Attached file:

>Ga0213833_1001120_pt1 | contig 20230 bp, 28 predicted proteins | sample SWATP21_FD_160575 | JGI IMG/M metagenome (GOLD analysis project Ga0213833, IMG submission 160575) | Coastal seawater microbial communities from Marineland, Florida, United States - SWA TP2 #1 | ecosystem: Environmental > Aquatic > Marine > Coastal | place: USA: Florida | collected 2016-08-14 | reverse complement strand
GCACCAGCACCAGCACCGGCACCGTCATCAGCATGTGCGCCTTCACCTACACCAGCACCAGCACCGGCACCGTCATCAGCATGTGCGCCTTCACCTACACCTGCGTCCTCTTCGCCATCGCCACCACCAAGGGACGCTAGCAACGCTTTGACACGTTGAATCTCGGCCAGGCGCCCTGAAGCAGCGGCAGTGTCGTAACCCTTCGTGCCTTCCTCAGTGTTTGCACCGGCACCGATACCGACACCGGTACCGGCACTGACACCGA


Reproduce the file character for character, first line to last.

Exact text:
>Ga0213833_1001120_pt1 | contig 20230 bp, 28 predicted proteins | sample SWATP21_FD_160575 | JGI IMG/M metagenome (GOLD analysis project Ga0213833, IMG submission 160575) | Coastal seawater microbial communities from Marineland, Florida, United States - SWA TP2 #1 | ecosystem: Environmental > Aquatic > Marine > Coastal | place: USA: Florida | collected 2016-08-14 | reverse complement strand
GCACCAGCACCAGCACCGGCACCGTCATCAGCATGTGCGCCTTCACCTACACCAGCACCAGCACCGGCACCGTCATCAGCATGTGCGCCTTCACCTACACCTGCGTCCTCTTCGCCATCGCCACCACCAAGGGACGCTAGCAACGCTTTGACACGTTGAATCTCGGCCAGGCGCCCTGAAGCAGCGGCAGTGTCGTAACCCTTCGTGCCTTCCTCAGTGTTTGCACCGGCACCGATACCGACACCGGTACCGGCACTGACACCGA